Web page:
This was a seminar workshop of select people. One young man said he couldn’t understand this — both animals had purple mouths, didn’t they? He relied on facts. PM patiently tried to get him to understand the penumbra of associations around every word and the importance of paying attention to them because of where they took free-associating minds. Later this boy challenged my description of bison seen from the top. They are managed at sorting-time in corrals from catwalks above them where one could see they are tall but narrow, which accounts for them being able to turn quickly, although from the side they imply the width of beef cattle, which are nearly square, truly monumental dimensions. He had never seen a bison from above and I couldn’t convince him, but PM could.
This brings up the issue of writing for a specific audience, not just in terms of sentence composing, but in terms of using unique jargon and knowledge. It is not forbidden to do that, but the knowledge needs to be managed so it’s expected and welcome. Recently, Robert Macfarlane has been a major success with his search for and revival of old words from quiet parts of Britain, like “Landmarks”. since I write about land so often, once in a while I use a geology dictionary. Some theatre terms have become widely known like “seeking the spotlight.”
Impossible to organize what isn’t known.
The most valuable exercise in any text I used was this one:
1. Sit quietly for a long time considering your subject, just letting the images and memories come.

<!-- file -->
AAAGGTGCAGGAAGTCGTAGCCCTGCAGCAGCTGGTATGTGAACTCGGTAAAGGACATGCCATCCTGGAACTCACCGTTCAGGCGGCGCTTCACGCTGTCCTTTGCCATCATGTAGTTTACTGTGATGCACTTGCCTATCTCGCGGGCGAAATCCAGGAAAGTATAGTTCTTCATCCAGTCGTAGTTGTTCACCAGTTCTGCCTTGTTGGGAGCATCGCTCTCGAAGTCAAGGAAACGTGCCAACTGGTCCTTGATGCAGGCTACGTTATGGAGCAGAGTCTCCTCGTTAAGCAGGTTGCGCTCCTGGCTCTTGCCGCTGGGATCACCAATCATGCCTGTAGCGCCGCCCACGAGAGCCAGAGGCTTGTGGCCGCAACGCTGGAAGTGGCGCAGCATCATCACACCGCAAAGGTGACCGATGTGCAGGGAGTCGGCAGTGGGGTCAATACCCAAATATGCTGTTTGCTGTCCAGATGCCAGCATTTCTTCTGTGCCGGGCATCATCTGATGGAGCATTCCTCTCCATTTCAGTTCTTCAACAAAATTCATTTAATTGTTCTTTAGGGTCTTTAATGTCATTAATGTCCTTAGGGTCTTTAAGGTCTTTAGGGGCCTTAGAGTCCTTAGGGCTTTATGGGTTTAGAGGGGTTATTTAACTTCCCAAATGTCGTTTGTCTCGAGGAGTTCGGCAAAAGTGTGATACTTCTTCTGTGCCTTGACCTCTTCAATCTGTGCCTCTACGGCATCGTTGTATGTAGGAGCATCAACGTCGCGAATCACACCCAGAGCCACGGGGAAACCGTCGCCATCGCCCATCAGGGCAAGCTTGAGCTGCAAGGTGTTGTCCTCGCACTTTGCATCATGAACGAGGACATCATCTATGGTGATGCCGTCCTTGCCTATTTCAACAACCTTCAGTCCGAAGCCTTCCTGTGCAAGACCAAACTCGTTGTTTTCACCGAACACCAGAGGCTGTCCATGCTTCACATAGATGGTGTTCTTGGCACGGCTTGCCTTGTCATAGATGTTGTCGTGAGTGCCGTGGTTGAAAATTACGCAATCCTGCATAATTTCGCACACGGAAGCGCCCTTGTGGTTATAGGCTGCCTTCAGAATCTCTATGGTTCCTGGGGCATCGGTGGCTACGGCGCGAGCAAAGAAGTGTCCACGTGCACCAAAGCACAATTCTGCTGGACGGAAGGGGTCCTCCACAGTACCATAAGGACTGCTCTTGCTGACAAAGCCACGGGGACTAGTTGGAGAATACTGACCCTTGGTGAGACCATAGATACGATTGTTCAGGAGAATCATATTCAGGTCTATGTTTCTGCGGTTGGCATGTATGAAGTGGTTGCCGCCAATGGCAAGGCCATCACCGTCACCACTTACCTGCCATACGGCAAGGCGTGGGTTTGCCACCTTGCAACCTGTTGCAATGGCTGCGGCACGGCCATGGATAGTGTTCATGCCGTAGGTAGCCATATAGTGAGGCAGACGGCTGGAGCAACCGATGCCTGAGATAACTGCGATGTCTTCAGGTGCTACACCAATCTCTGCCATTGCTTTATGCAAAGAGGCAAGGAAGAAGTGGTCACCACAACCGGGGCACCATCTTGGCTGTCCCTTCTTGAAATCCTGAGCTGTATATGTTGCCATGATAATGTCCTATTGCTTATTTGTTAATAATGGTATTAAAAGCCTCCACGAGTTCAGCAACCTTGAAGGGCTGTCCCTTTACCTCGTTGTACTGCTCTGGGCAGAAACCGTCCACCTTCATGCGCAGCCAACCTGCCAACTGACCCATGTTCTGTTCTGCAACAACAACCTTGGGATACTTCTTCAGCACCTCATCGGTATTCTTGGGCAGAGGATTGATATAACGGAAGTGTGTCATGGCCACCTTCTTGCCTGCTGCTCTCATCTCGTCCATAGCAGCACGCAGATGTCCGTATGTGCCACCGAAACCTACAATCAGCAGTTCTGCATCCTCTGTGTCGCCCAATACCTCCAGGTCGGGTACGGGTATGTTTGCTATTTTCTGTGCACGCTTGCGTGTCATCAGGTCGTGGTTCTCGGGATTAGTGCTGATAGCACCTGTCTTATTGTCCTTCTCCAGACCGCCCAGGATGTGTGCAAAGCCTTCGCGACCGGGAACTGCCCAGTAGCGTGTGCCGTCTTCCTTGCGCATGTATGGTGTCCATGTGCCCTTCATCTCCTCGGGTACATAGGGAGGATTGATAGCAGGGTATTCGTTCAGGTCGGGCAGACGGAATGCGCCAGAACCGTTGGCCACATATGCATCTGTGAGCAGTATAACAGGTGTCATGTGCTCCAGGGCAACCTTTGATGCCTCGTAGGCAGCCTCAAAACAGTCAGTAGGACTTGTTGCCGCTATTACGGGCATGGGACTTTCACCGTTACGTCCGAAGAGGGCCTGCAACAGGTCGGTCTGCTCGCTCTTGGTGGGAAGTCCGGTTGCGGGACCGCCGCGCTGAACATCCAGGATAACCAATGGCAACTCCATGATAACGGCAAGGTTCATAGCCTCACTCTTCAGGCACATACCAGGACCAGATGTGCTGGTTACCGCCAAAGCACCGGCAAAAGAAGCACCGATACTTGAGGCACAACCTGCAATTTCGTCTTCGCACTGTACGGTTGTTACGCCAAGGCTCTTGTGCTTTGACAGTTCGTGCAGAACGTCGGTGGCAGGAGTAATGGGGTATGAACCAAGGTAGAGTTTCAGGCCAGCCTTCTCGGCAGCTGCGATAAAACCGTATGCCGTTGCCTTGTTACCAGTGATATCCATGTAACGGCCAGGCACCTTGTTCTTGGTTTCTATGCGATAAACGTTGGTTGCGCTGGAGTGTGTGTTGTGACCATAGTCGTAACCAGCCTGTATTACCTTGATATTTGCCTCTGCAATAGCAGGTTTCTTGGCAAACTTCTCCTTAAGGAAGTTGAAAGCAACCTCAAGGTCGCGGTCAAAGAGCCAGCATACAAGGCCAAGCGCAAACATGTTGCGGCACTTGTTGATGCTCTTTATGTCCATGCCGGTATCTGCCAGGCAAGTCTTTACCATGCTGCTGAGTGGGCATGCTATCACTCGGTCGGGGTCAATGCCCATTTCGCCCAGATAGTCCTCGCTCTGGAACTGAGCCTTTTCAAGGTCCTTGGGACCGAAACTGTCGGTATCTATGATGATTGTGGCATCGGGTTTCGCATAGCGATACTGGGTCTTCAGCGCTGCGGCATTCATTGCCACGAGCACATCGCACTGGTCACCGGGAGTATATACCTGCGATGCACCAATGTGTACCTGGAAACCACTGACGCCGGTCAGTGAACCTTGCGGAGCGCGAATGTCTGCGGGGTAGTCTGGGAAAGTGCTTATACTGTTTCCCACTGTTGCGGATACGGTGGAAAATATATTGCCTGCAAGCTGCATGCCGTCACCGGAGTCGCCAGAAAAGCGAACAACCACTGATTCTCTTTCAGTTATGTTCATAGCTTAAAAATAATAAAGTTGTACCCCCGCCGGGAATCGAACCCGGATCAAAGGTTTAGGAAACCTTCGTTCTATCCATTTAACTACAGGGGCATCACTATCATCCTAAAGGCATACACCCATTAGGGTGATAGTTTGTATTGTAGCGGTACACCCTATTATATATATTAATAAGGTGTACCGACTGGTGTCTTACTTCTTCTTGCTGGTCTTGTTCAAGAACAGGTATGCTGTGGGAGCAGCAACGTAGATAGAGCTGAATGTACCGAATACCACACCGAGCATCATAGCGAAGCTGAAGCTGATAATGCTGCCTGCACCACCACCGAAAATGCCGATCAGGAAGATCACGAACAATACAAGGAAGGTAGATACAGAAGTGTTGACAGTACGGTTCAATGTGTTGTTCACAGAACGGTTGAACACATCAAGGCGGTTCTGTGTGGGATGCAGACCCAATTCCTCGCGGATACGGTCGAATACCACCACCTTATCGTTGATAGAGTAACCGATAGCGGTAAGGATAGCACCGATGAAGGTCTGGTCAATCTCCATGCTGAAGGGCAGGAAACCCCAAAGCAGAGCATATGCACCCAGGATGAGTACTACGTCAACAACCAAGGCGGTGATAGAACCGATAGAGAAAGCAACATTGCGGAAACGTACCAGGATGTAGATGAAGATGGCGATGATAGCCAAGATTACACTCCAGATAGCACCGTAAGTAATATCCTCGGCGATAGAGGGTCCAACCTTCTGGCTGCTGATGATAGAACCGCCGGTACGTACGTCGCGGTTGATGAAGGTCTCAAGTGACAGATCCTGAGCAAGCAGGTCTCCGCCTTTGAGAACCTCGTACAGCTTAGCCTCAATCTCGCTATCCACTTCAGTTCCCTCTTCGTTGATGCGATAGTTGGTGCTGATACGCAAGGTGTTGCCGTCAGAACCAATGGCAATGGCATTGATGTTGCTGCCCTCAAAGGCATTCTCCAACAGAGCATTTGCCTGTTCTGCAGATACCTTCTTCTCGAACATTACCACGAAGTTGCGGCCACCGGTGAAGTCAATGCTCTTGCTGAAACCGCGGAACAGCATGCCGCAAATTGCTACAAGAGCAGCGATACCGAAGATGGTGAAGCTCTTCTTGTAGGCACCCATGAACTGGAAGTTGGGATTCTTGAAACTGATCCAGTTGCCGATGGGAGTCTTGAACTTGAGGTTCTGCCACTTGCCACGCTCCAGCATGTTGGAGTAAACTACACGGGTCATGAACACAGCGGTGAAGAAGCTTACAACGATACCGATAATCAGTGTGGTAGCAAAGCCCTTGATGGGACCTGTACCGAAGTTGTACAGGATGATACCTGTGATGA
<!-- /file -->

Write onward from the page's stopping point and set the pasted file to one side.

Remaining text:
2. Write about the subject two specific sentences for each of the five senses about the subject.
3. Chose one of each of the five sentences and organize them into a paragraph.
4. Compose a last sentence summing them up.
Sometimes I would make the class write these paragraphs so they added up to a certain number of words. The idea was to consider composing alternatives to get there. That was before Kelly Grissom — or was it Mike McKay —gamed the system by writing about a picnic. After a bit about what was to eat, he wrote, “Then came the ants: one ant, two ants, three, ants . . .” until the number of ants added up to the word count required. He got me!
This is about the mechanics, the craftsmanship of writing. My content aspect needed the kick in the slats that freed me from pop loops and elegies. That came from the beneficently terrifying Tim Barrus. But that’s another post.